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Sunday, July 4, 2010

Unearthing the Real Passion Behind 2010 World Cup Games

As all eyes turn toward South Africa and the 2010 World Cup, Chimurenga and the Chinua Achebe Center have sent fourteen prominent writers, among them Chris Abani and Alain Mabanckou, on a guided pilgrimage to thirteen cities in Africa (and Salvador do Bahia). Their experiences will be published as travelogues.


Here is a post by Nigerian writer Chris Abani:

For Chris Akunda
Posted by Chris Abani on 3 July 2010

The light is brittle from the floodlights, the night colder than any African night should be, the Vuvuzelas are blaring at full volume, and Ellis Park Stadium in Johannesburg is a riot of color as the fans arrive giving the stands the look of a bedazzled sweater. The game is the US versus Slovenia and the South African fans are torn between supporting the USA, who they love and Slovenia who are the underdogs in the game.
Seated in the stands among the screaming fans is Eric Akunda a Kenya-born US citizen. Like so many fans from around the world, Eric has come to watch the world cup, but unlike many of the other fans, he is on a special mission. He is here to make his son’s dreams come true in a most unusual but heartbreakingly beautiful way.

Chris Akunda, Eric’s son, was not only a devoted fan of the game who had been saving up for a long time to come to the world cup with his father. Chris played soccer too, and spent hours on YouTube watching clips of soccer games from all over the world, looking for what he described as, “sick moves to put on his opponents during games.” Chris played soccer diligently, and when not on the actual field, or on YouTube soaking up moves, he played Playstation FIFA World Cup games.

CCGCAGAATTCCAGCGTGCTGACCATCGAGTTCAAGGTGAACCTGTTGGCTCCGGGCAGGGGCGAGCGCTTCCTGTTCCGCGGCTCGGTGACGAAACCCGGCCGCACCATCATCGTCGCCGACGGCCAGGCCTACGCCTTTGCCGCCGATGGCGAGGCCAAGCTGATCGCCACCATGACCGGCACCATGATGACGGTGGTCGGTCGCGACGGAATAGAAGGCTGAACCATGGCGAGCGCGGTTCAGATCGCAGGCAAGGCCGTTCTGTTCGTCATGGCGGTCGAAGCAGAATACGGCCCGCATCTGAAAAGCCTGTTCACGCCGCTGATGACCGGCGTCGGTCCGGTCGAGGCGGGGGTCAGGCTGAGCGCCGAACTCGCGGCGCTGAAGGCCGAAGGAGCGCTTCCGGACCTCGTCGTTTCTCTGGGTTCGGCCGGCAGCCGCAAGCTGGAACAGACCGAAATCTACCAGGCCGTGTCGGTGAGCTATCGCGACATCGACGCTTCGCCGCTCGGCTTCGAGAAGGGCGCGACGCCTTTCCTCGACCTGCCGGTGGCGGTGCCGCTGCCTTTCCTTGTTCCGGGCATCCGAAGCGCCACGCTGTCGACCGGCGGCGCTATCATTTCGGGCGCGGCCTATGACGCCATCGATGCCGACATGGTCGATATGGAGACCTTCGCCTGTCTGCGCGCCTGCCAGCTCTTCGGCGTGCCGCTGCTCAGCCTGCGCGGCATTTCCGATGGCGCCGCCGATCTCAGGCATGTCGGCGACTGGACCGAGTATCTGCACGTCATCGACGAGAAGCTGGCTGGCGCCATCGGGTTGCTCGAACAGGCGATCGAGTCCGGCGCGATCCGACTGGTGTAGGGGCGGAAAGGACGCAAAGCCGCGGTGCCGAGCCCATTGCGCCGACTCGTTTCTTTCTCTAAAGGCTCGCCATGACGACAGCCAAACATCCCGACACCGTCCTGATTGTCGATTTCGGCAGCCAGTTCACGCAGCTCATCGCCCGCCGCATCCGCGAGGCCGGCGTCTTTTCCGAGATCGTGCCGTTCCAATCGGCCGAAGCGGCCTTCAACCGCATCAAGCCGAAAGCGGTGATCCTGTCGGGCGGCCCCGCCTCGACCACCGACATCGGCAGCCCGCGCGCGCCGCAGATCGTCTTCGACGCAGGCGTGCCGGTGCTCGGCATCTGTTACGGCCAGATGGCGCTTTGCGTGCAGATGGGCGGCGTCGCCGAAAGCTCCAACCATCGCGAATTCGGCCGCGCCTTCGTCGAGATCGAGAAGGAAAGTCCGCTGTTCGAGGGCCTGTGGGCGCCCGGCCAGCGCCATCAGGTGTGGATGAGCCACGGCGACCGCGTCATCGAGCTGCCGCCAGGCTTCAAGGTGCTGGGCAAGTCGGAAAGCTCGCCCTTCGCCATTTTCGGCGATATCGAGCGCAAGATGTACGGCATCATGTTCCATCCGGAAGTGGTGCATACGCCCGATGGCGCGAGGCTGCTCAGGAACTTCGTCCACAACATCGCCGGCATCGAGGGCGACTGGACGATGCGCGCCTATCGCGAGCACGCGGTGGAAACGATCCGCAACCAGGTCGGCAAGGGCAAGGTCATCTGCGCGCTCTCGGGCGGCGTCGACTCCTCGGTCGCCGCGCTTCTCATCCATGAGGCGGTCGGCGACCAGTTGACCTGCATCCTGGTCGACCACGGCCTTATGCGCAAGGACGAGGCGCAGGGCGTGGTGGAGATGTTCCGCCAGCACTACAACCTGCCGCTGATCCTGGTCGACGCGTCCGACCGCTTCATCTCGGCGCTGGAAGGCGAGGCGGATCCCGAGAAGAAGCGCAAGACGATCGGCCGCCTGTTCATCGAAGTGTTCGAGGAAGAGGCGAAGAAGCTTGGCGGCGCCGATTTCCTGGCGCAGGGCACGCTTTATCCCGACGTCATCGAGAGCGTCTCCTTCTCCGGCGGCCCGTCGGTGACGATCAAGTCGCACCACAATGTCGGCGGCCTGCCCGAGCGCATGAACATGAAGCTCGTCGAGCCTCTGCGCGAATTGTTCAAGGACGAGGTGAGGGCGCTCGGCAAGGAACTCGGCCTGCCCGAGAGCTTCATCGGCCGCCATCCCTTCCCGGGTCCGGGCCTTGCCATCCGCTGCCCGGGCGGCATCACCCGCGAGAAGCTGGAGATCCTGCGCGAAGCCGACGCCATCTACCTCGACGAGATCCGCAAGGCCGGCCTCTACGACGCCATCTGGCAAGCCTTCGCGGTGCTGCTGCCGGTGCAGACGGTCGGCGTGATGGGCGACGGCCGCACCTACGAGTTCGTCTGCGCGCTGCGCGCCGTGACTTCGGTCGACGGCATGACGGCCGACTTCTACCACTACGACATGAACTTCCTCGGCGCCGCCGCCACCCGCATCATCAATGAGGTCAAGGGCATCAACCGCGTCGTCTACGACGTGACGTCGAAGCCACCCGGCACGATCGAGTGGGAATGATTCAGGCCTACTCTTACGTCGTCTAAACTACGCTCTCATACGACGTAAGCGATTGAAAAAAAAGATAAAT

He was a 7th grader at Hamilton Southeastern Junior High in Indiana and he excelled at school, math and a love of writing standing shoulder to shoulder with his love for soccer. But he also played basketball and the piano. A member of the Fishers Soccer Club, a non-profit that funded a league for under 13 players across the United States, Chris was also part of the Indiana Soccer Olympic Development Program since he was nine, having started playing soccer at four.

Chris had been playing in the Coca Cola Classic Soccer Tournament in Greenwood Indiana on the 6th of June, when he collapsed on the field, and was taken to the ER. He died some hours later from a congenital heart condition that had gone undiagnosed. He was 12.
Soccer was a religion for Chris. He was, as his father Eric told me, a crazy soccer fan who understood the game so scientifically and intimately that he had followed soccer players long before they became stars, often predicting to his father who they would become, and every prediction he made about the players who would have career defining moments from Spain, Argentina and even the US are all coming true. His expertise even included a deep knowledge of the referees and who would be a bad draw for a particular team. Every prediction he made for the World Cup as far as best player, highest goal averages, is coming true. It also turns out, Eric tells me, that Chris taught him everything he knew about the current state of the game.

Chris’s parents, Eric and Jacqueline Akunda, who were ardent fans and supporters of their son, took time off work to take him to games and tournaments. And although they didn’t tell me this, I suspect that their decision to give up the safety of paid jobs to begin their own solar energy company might have been partly motivated by the need and desire to give Chris more of their time and attention.
To honor their son’s desire, Eric brought Chris’ cremated remains to South Africa, and he takes Chris’s remains to the games he attends. When I spoke to Eric, he and Chris had been to three games, and intended to go to as many more as he could manage.

With a voice full of grief balanced with a grace I cannot even begin to summon, Eric told me: it was a privilege to have Chris through our lives.

This moving story, in the midst of the world cup controversies and excitements reminded this writer not only of the deeply human aspects to gatherings like this, but of the deep generosity of Africa and her children.

Send your sympathies to Chris Akunda’s family at http://www.chrisakunda.com/

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